How to help garden birds this winter

January can be a difficult time of year for wildlife, as the long cold nights continue and natural food sources become harder to find. Lorna Shaw, Biological Records Centre Co-ordinator at Essex Wildlife Trust gives us some simple tips on how to help garden birds this winter, plus how to record your sightings!

This is a time when small birds start to visit garden bird feeders, as a reliable source of energy rich food. A fresh water source can also be important to birds on freezing days, and providing a variety of different foods will increase your chances of seeing some new visitors to the garden.

Mealworms are good to attract robins, whilst seed mixes will attract Finches, House Sparrows and Woodpigeons. Finches often feed in mixed flocks, so if you have a regular party of Chaffinches and Goldfinches visiting your garden keep an eye out for rarer finches such as Bullfinches, Brambling, Siskins and Linnets in amongst the flock.

Peanuts and fat balls will attract starlings, often in large numbers as the resident birds are joined by new arrivals for the winter. Blue Tits and Great Tits will also visit these, and you may also see Long Tailed Tits, which flock together in family groups to stay warm at night. Small birds may also use nest boxes to roost in cold weather, perhaps with a view to coming back to nest in spring. Windfall fruit is also a popular winter food for Thrushes, and during very cold spells putting a few apples out in the garden may attract Redwings, Fieldfares or even Waxwings, all of which overwinter in Essex when there is harsh weather in continental Europe.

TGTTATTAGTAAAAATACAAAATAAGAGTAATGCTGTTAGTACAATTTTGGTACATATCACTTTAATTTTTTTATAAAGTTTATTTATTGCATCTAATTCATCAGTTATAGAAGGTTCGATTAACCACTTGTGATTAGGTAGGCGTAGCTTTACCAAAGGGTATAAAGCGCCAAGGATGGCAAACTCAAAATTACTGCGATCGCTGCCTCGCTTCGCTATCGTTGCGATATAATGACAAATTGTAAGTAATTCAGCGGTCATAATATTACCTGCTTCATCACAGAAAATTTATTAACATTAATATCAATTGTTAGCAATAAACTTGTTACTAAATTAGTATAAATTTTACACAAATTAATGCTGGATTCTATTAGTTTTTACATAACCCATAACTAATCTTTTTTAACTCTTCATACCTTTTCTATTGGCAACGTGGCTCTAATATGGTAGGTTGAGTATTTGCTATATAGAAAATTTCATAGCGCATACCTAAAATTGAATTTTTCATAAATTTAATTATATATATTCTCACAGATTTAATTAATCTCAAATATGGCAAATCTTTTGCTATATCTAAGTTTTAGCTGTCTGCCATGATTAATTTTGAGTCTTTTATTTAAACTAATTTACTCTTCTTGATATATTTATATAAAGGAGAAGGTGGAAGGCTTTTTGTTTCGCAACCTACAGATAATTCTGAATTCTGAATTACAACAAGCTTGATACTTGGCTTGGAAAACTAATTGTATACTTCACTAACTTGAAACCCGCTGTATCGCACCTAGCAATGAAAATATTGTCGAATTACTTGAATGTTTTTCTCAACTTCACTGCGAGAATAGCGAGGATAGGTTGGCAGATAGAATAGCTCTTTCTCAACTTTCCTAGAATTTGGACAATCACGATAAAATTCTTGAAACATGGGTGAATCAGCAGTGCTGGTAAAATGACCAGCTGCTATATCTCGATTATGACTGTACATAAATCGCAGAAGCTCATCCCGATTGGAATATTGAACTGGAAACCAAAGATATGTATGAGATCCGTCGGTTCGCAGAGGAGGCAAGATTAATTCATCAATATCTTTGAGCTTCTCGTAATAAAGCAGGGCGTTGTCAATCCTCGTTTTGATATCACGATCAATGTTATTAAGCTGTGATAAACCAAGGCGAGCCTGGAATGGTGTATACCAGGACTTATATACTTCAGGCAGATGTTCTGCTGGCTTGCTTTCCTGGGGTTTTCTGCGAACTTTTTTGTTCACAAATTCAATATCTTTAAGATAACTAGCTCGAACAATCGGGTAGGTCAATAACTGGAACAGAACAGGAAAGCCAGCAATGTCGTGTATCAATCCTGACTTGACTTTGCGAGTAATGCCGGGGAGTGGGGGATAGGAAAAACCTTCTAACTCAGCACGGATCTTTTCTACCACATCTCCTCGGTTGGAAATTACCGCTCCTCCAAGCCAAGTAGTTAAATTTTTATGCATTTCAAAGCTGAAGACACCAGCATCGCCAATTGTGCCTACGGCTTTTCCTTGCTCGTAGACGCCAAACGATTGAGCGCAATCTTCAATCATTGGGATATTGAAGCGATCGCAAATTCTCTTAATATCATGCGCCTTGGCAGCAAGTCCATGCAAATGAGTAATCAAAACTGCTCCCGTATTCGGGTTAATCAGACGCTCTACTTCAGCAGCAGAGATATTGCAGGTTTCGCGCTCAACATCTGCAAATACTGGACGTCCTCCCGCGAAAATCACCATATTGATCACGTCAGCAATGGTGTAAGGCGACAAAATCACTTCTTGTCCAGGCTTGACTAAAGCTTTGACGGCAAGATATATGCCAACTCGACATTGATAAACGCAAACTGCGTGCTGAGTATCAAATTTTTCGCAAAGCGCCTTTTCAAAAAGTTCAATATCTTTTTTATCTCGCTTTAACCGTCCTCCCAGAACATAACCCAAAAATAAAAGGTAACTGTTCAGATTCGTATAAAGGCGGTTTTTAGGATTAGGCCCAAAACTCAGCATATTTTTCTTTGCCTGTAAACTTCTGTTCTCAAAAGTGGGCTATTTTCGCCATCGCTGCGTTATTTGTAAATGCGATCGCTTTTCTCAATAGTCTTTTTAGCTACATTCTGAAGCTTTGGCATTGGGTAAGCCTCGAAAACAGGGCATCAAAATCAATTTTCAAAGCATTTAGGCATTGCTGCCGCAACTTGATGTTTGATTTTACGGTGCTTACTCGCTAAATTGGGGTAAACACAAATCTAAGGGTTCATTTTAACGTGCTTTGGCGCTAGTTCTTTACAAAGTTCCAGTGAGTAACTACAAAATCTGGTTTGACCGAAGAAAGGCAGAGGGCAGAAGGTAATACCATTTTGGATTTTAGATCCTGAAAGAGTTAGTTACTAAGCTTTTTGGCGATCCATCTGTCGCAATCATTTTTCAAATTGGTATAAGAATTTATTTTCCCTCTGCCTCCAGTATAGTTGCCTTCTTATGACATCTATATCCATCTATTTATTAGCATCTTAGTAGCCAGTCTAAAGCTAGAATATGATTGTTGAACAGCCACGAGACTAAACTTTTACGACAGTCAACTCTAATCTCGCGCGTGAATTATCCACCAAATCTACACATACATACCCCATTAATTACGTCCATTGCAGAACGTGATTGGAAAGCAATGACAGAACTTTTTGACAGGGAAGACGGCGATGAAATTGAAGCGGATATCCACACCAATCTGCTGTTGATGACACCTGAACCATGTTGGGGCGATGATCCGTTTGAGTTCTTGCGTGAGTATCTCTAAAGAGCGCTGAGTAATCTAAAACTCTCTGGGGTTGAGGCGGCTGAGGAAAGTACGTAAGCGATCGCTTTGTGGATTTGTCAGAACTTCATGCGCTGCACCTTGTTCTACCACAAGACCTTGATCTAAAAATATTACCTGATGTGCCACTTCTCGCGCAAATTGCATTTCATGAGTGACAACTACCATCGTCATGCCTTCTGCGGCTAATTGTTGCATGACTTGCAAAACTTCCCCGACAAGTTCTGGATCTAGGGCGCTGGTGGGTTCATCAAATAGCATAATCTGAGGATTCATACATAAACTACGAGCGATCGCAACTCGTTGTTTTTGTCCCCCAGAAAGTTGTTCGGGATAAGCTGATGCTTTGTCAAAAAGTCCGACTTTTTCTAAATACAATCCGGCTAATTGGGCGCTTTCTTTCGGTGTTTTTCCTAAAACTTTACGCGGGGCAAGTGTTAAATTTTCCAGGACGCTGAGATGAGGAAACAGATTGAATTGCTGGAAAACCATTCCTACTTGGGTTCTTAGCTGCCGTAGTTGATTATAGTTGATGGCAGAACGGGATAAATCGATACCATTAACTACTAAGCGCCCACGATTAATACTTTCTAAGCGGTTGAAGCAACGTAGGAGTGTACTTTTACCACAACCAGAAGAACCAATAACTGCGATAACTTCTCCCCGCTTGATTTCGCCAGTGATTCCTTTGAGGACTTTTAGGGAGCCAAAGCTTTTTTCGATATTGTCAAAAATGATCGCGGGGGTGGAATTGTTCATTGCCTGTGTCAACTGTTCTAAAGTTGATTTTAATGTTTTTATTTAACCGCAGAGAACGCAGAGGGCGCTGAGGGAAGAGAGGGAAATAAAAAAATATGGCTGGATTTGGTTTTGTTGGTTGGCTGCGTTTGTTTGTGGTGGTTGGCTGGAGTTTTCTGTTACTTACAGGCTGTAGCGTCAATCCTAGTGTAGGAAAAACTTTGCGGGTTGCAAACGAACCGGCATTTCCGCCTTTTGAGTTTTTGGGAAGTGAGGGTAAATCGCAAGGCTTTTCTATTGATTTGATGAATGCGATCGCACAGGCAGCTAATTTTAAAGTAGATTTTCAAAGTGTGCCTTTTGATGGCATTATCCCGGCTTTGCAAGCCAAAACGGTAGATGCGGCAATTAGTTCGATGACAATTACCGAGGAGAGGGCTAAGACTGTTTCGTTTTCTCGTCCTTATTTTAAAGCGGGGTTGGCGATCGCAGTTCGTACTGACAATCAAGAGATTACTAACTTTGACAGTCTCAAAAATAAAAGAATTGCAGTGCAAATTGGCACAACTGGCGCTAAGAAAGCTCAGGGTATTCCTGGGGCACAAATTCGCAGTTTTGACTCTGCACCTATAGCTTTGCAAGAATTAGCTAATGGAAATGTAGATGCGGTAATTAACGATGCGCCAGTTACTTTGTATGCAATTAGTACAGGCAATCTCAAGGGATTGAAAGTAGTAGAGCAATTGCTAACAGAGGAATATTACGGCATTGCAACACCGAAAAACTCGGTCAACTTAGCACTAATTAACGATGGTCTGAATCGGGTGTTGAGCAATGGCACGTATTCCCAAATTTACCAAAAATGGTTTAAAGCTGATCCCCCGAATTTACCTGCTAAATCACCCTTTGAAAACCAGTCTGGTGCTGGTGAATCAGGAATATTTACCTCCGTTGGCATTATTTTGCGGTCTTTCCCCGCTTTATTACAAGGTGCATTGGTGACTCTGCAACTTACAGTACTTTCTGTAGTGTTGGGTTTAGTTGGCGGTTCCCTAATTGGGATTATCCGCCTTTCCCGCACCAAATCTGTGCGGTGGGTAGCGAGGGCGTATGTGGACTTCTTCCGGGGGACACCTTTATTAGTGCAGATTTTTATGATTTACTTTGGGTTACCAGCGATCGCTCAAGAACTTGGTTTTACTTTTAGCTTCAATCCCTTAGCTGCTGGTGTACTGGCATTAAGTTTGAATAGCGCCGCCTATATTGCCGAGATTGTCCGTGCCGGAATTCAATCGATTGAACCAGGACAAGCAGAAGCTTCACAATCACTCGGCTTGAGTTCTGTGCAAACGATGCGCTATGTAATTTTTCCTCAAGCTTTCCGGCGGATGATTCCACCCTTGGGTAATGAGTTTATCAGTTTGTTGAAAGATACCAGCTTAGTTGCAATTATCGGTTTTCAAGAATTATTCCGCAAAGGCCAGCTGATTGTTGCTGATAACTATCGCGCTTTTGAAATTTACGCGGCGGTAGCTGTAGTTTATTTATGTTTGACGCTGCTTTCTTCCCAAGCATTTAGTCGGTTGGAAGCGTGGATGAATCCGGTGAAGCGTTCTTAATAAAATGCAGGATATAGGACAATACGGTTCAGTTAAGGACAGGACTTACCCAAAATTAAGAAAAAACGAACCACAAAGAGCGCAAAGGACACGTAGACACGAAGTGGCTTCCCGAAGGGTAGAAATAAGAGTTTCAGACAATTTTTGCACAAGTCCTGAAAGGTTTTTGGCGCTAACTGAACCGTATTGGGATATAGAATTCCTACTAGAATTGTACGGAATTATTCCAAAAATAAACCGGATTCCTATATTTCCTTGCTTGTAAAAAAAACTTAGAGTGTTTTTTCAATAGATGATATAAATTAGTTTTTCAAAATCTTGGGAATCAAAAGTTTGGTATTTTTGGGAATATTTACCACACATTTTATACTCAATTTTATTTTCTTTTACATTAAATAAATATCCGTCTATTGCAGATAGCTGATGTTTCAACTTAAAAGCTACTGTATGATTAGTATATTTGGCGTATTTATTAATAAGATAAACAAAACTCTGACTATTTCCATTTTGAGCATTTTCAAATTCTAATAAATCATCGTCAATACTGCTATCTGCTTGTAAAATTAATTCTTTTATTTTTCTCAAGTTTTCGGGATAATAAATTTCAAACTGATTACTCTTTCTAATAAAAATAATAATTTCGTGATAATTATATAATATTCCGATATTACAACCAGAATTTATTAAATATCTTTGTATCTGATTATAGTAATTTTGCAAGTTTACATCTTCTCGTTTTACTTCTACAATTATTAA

Whether you see your regular garden residents this winter or encounter new visitors, please let us know what you have seen by registering on our records website and submitting your sightings online. For us to use your records we need four pieces of information:

  • WHO saw it? (please note we do not pass recorder names on unless we need to query a record)
  • WHAT species did you see?
  • WHERE did you see it? (please give a place name, as there are a lot of “My Garden's” in Essex!)
  • WHEN did you see it?

Guidance on how to submit your records is available here. Records are shared with our partner organisations and used to benefit wildlife conservation, so submitting your sightings on a regular basis will help us to know more about what is happening in your area. Gardens are diverse habitats that are often under-recorded so please help us to fill in the gaps in our wildlife knowledge.